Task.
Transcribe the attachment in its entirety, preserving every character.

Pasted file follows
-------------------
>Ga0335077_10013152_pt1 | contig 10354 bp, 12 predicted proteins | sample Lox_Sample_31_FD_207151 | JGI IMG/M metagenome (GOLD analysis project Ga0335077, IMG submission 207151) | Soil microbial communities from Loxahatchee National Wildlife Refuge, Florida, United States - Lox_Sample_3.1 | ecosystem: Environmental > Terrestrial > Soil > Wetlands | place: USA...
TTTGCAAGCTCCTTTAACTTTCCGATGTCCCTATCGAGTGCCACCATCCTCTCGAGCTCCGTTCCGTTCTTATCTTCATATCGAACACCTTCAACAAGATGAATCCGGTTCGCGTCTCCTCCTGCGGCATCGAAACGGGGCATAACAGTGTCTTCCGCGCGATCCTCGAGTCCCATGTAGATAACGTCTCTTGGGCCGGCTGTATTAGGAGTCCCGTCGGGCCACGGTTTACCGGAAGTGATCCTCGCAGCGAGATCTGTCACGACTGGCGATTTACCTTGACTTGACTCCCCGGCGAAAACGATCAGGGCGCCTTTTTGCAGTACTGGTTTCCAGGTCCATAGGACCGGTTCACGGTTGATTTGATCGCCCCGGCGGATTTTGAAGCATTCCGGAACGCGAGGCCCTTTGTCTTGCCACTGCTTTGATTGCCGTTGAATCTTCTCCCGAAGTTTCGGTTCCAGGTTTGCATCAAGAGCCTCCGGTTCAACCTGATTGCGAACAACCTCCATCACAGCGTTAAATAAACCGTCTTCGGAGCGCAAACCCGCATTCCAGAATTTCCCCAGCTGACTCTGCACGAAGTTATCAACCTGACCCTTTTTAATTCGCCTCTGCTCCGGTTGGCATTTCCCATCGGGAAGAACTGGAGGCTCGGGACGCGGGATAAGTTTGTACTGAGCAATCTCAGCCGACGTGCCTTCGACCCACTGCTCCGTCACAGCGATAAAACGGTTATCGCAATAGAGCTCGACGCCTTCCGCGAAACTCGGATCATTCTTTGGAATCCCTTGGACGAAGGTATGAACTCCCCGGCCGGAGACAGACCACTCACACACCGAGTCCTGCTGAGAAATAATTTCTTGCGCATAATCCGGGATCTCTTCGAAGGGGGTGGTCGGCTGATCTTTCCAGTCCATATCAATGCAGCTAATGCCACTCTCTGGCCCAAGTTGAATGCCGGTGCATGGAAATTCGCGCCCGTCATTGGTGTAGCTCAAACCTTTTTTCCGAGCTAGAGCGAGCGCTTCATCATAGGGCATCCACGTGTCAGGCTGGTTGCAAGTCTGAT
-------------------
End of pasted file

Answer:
>Ga0335077_10013152_pt1 | contig 10354 bp, 12 predicted proteins | sample Lox_Sample_31_FD_207151 | JGI IMG/M metagenome (GOLD analysis project Ga0335077, IMG submission 207151) | Soil microbial communities from Loxahatchee National Wildlife Refuge, Florida, United States - Lox_Sample_3.1 | ecosystem: Environmental > Terrestrial > Soil > Wetlands | place: USA...
TTTGCAAGCTCCTTTAACTTTCCGATGTCCCTATCGAGTGCCACCATCCTCTCGAGCTCCGTTCCGTTCTTATCTTCATATCGAACACCTTCAACAAGATGAATCCGGTTCGCGTCTCCTCCTGCGGCATCGAAACGGGGCATAACAGTGTCTTCCGCGCGATCCTCGAGTCCCATGTAGATAACGTCTCTTGGGCCGGCTGTATTAGGAGTCCCGTCGGGCCACGGTTTACCGGAAGTGATCCTCGCAGCGAGATCTGTCACGACTGGCGATTTACCTTGACTTGACTCCCCGGCGAAAACGATCAGGGCGCCTTTTTGCAGTACTGGTTTCCAGGTCCATAGGACCGGTTCACGGTTGATTTGATCGCCCCGGCGGATTTTGAAGCATTCCGGAACGCGAGGCCCTTTGTCTTGCCACTGCTTTGATTGCCGTTGAATCTTCTCCCGAAGTTTCGGTTCCAGGTTTGCATCAAGAGCCTCCGGTTCAACCTGATTGCGAACAACCTCCATCACAGCGTTAAATAAACCGTCTTCGGAGCGCAAACCCGCATTCCAGAATTTCCCCAGCTGACTCTGCACGAAGTTATCAACCTGACCCTTTTTAATTCGCCTCTGCTCCGGTTGGCATTTCCCATCGGGAAGAACTGGAGGCTCGGGACGCGGGATAAGTTTGTACTGAGCAATCTCAGCCGACGTGCCTTCGACCCACTGCTCCGTCACAGCGATAAAACGGTTATCGCAATAGAGCTCGACGCCTTCCGCGAAACTCGGATCATTCTTTGGAATCCCTTGGACGAAGGTATGAACTCCCCGGCCGGAGACAGACCACTCACACACCGAGTCCTGCTGAGAAATAATTTCTTGCGCATAATCCGGGATCTCTTCGAAGGGGGTGGTCGGCTGATCTTTCCAGTCCATATCAATGCAGCTAATGCCACTCTCTGGCCCAAGTTGAATGCCGGTGCATGGAAATTCGCGCCCGTCATTGGTGTAGCTCAAACCTTTTTTCCGAGCTAGAGCGAGCGCTTCATCATAGGGCATCCACGTGTCAGGCTGGTTGCAAGTCTGAT